And is there a difference between nonfiction and history? Is it just the time period they cover – or is it the author’s attitude, as well?
In nonfiction we see an author’s view – or the reporter’s selection of facts – through our own lens – creating two layers of protection from possibly unpleasant facts. Think of it as a double-layered sunscreen from the bright light of reality. Fiction just has a different set of filters. Most of us accept that fiction, unlike nonfiction, has to at least pay lip service to commonly-accepted versions of reality. A good writer zooms in on one aspect of a bigger picture – the aspect that opens our eyes to the greater truth that underlies everything else, unobstructed by facts and ephemera. A photographer does the same thing by cropping to a single part of a landscape or scene, then adjusting colour, contrast and so forth.
Oh, and don’t forget that our personal experience has its own filters as well. When two of us, standing side-by-side, deal with the same event, do we have the same experience? Of course not. Our response depends on the outside experience we bring to the event along with the use we’ll make of it in our future lives. Most courtroom experts will tell us that eyewitness memories aren’t particularly reliable. Anyway, I’m going to leave this here, as a thought starter, since there are countless books, from countless viewpoints, on the topic. If you agree, disagree or would like to expand on these thoughts I’ll be looking forward to hearing from you.
My view: Nonfiction expands our knowledge. Good fiction expands our minds.
Who’d have thought that an afternoon of perusing Midland Books’ shelves would lead to these pseudo-academic comments on truth and reality, whatever they happen to be?
Tullamore. As is becoming my usual practice, I walked in to the shop without any particular goal in mind. With a nod and a smile the salesperson gave me time and space to browse and I took more time than usual since I had nowhere to be and the spines-out library-style display forced me to pull books to examine them. Remember, I’m not coming in on a mission to buy a particular book. I’m here to explore, to see what there is to see before I make a decision. My only goal is to find a new book that looks like it will interest me.
Some stores cover their thin stock with wide aisles and lots of single-copy book covers on display. They may – or may not – stock another copy of the same book behind the display copy. At Midland nearly all the books show their spines – often with several copies of the same book. While this makes my browsing time a bit longer, it’s a tribute to the store and its investment in inventory.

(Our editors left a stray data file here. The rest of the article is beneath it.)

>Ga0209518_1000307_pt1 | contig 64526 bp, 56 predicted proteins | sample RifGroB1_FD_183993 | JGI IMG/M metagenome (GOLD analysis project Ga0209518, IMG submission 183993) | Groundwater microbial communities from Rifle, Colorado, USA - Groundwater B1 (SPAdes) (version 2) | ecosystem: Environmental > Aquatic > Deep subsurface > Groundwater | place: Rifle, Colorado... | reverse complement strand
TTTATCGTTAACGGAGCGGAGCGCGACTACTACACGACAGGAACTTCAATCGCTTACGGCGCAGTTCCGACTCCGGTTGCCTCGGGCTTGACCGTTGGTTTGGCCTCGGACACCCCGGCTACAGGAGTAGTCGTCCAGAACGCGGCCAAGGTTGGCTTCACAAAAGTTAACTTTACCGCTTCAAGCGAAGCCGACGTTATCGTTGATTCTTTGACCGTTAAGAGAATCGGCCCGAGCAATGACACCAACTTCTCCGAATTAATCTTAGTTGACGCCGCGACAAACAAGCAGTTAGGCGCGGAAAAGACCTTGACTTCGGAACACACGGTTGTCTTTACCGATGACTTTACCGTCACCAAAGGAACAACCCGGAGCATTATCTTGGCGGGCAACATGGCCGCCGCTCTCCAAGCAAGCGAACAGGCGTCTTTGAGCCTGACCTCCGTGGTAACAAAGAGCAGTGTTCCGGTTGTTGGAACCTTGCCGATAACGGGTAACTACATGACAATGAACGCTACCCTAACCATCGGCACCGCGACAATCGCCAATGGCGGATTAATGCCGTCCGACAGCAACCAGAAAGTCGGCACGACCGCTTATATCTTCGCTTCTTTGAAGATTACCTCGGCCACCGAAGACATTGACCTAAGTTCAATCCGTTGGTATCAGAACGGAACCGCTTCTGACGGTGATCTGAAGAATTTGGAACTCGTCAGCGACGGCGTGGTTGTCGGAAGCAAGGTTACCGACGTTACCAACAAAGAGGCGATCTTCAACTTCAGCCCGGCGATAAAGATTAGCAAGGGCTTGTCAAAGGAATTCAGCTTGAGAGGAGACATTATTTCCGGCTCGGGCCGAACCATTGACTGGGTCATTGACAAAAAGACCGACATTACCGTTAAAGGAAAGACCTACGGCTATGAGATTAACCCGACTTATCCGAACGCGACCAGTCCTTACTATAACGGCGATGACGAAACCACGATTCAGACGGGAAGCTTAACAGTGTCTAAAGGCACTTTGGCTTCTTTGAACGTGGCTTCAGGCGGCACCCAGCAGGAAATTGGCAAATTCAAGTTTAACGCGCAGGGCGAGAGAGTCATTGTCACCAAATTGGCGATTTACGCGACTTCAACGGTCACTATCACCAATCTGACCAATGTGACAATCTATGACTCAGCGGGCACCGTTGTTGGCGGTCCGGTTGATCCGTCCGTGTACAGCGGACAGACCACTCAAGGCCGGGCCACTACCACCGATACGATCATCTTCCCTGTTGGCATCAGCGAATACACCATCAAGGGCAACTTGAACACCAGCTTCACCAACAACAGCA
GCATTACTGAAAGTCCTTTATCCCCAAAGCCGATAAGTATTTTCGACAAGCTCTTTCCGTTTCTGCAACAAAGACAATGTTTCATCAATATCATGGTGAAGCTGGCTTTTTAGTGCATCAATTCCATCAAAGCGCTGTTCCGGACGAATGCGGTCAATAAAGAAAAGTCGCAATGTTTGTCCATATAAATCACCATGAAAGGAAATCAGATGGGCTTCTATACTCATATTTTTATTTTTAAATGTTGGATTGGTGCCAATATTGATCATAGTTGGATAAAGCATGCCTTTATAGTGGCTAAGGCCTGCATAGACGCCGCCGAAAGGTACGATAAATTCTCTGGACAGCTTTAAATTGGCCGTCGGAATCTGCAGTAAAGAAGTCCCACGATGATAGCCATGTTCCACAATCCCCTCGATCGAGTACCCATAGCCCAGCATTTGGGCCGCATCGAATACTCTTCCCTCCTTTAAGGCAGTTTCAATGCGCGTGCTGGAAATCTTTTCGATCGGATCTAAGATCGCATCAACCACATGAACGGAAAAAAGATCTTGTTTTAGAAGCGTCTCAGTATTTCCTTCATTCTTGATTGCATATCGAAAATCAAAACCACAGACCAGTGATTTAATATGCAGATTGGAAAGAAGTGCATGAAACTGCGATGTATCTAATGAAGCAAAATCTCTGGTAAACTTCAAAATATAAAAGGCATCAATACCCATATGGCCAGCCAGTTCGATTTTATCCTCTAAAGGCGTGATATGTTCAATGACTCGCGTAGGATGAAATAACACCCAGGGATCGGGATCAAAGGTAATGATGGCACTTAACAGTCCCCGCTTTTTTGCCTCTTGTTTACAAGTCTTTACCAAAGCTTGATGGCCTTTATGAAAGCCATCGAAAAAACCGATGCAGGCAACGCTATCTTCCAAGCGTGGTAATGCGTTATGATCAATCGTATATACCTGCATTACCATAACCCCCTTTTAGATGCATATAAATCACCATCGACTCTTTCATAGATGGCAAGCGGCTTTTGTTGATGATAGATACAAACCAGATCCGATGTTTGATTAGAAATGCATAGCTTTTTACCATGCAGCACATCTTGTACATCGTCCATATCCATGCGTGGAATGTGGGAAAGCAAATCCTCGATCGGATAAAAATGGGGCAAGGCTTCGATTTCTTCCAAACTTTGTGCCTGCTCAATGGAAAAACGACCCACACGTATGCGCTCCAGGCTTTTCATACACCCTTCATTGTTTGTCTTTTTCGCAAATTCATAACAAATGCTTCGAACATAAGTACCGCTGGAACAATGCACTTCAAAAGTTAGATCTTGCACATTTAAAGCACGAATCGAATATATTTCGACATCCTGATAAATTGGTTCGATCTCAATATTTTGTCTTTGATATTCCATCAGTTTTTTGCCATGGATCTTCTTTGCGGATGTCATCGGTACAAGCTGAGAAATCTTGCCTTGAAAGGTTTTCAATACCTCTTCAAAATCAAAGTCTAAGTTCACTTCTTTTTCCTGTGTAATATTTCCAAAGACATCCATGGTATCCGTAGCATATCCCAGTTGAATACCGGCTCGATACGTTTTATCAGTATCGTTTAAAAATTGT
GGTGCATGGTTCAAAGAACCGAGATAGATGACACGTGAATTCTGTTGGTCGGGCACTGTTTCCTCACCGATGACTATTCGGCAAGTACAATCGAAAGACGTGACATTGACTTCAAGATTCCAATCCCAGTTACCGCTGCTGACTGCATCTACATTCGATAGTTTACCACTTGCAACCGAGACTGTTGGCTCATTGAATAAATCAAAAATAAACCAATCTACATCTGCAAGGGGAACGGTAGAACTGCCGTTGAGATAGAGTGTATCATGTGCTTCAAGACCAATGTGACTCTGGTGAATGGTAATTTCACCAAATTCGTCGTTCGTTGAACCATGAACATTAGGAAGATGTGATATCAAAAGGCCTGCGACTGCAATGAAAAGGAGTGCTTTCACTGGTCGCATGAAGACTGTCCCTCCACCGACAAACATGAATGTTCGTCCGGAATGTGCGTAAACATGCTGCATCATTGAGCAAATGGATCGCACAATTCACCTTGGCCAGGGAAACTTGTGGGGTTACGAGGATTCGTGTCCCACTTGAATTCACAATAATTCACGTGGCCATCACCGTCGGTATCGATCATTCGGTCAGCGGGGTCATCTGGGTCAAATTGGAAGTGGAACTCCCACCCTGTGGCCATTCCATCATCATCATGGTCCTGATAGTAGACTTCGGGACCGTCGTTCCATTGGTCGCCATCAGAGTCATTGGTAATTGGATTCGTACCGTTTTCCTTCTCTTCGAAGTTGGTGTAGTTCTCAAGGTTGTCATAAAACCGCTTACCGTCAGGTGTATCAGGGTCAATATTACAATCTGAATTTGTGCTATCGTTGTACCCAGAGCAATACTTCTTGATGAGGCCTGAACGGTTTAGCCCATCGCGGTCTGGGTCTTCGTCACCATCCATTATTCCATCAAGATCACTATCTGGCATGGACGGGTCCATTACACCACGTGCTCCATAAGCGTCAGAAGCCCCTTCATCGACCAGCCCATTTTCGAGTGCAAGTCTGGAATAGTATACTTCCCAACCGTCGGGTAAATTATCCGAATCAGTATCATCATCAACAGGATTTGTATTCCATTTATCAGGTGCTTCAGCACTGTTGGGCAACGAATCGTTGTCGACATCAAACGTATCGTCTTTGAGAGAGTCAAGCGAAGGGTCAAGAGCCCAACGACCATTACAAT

While scanning their shelves I saw a book recommended by a friend – a 500-page reminiscence by a public figure. Years ago I absolutely would have bought it and inhaled it over the course of a few nights. But today? My head’s in a different place and space. I really don’t care if it’s reporting or history, it’s not for me right now. Then I saw some wonderful blurbs from people I respect on a series of essays by an author I’ve never heard of. Not today. Maybe another time.
In retrospect, I realize I was simply wandering through the shelves, not paying too much attention to the fiction/nonfiction/bestseller/other categories that can guide us like cattle chutes if we’re not careful – or make our lives easier if we’re on a mission. I guess you could say I was on an unguided mission, which I sort of enjoy.
Anyway, after all this, I picked out a book with an interesting cover, not really sure if it was fiction or nonfiction. But it caught my eye and my wallet. Sitting over a cup of coffee a few minutes later I realized that it’s nonfiction: a journalist’s view of his wife’s family history – The Shoemaker and His Daughter. I’ve put it on the top of my to-be-read pile – and will probably start it in the next day or three.
This piece is just one of a number I’ve written about my long-term love affair with books. If you’d like to see more simply click on the “Books” category below. You can also subscribe, so that you’ll see these blogs as they’re written, as opposed to social media’s algorithms. As the saying goes, if you like my writing, tell your friends. If you don’t, tell your enemies.